Oil Implications And Fed Policy

Tyler Durden's picture

Oil is battling hard with Greece to top the tail-risk-du-jour in financial markets recently. As Credit Suisse notes, the US economy so far seems to have shrugged it off as 'gasoline-sensitive' economic data for Feb have ignored the price rise for now. The extreme (warm) weather may be shielding the economy from the effect of these higher energy costs, as are consumers habituation with relatively high prices, and while CS remains more sanguine than us on energy's negative impulse they set forth some useful implications (rules-of-thumb) for what oil means for gas prices, headline inflation, real disposable income, and GDP growth pointing to $150 Brent as a critical threshold for the economy (or equivalently $4.50 retail gasoline prices). Of course, Fed policy precedents and implications are necessarily situational as the hope for this being a 'temporary' situation but the circular reaction to the consequences of any growth drag will merely exacerbate the situation. Was Bernanke's recent less unconditional dovishness an implicit effort to 'tighten' expectations and manage the war-premium out of oil prices?

Rules of thumb

There are “rules of thumb” we can apply for inflation, gasoline spending, and real income that are helpful for analytical purposes, although the actual impact on the economy is more

  • For every $1 rise in the price of oil, gasoline prices rise by about 2.5 cents at the pump.
  • Every penny rise at the gasoline pump adds slightly more than $1bn to the household sector gasoline bill (assuming no alteration in driving behavior).
  • Every $10 increase in the price of crude oil raises headline CPI inflation by 0.3-0.4 ppt.
  • Every $10 increase in the price of crude oil reduces real income growth by 0.3-0.4 ppt.
  • And for the impact of oil price shocks on GDP growth...


In our central scenario, our simulation suggests that real GDP growth would emerge relatively unscathed, with GDP predicted at 2.5% annualized by Q4. This result comes very close to the current consensus estimate (2.6% based on February Blue Chip) and our own forecast (2.3%).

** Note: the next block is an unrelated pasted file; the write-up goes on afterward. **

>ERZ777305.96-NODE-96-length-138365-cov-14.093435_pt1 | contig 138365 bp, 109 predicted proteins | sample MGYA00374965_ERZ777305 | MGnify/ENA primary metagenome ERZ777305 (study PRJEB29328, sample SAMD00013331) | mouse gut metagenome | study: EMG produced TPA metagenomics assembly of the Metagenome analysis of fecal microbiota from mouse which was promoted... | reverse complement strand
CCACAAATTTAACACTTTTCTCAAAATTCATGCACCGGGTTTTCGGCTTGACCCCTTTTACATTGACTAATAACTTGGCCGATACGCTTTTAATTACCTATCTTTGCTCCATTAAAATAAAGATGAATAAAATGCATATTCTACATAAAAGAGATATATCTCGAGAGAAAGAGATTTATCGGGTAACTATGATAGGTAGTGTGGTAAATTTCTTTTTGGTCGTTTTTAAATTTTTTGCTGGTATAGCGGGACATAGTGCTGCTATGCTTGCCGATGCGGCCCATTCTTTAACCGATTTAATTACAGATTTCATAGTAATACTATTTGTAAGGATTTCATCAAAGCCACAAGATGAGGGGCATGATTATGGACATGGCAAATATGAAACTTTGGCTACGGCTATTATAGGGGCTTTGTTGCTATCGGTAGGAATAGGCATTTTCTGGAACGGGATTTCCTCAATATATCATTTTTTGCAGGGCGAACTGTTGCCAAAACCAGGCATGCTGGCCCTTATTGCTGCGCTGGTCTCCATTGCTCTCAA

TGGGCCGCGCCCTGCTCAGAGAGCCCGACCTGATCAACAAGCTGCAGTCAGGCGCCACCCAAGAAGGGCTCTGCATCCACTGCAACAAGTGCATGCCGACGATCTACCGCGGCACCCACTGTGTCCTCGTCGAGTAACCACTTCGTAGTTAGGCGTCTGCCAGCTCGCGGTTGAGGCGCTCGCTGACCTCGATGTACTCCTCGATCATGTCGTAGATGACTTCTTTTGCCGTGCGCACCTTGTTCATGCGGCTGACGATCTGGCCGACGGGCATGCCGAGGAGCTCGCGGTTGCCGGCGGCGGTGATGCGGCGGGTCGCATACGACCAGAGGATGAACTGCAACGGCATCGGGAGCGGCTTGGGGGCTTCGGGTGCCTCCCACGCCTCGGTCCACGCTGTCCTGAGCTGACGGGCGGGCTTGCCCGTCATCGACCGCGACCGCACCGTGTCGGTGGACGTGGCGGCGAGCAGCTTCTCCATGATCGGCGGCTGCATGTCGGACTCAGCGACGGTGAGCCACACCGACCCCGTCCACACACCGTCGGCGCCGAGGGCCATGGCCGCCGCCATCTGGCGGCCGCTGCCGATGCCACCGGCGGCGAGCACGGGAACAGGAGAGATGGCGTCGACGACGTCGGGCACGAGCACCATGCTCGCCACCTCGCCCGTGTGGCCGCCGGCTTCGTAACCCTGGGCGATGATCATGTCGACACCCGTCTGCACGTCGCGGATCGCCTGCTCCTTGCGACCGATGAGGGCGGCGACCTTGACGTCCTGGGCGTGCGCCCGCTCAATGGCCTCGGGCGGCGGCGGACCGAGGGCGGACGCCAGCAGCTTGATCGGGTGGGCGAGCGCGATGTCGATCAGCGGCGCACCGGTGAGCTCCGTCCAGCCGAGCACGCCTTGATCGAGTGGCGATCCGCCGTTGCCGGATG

The “high” scenario assumes a somewhat faster oil price increase and predicts slightly slower growth. Our simulation suggests that real GDP growth would slow down to 1.8% by Q4 this year, close to the average bottom ten Q4 GDP forecasts in the February Blue Chip (1.7%), though similar to the 2011 GDP performance.


Oil and Fed Policy

The reaction of monetary policy to increasing energy prices is necessarily situational. A persistent rise in the oil price that feeds into inflation expectations would require a much different policy response from an oil price rise that imparts a temporary boost to headline inflation. In his Monetary Policy Report testimony last week, Fed Chairman Bernanke did not dwell on recent energy price movements. But even his limited comments were telling:

“Looking farther ahead, participants expected the subdued level of inflation to persist beyond this year. Since these projections were made, gasoline prices have moved up, primarily reflecting higher global oil prices--a development that is likely to push up inflation temporarily while reducing consumers' purchasing power. We will continue to monitor energy markets carefully. Longer-term inflation expectations, as measured by surveys and financial market indicators, appear consistent with the view that inflation will remain subdued.”

The critical word in Bernanke's text is “temporarily.” It implies that the chairman, and his many like-minded colleagues on the FOMC, are more concerned about the headwinds that higher gasoline prices might impose on economic growth than about gasoline’s potential influence on general price levels and inflation expectations. The menu of policy responses, then, includes doing nothing and easing further. Tighter policy in this scenario would be seen by the majority of FOMC voters as a dangerous over-reaction.

This view would be consistent with earlier research performed by Professor Bernanke (and colleagues) in the 1990s, which showed that "a substantial part of the recessionary impact of an oil price shock results from the endogenous tightening of monetary policy rather than from the increases in oil prices per se."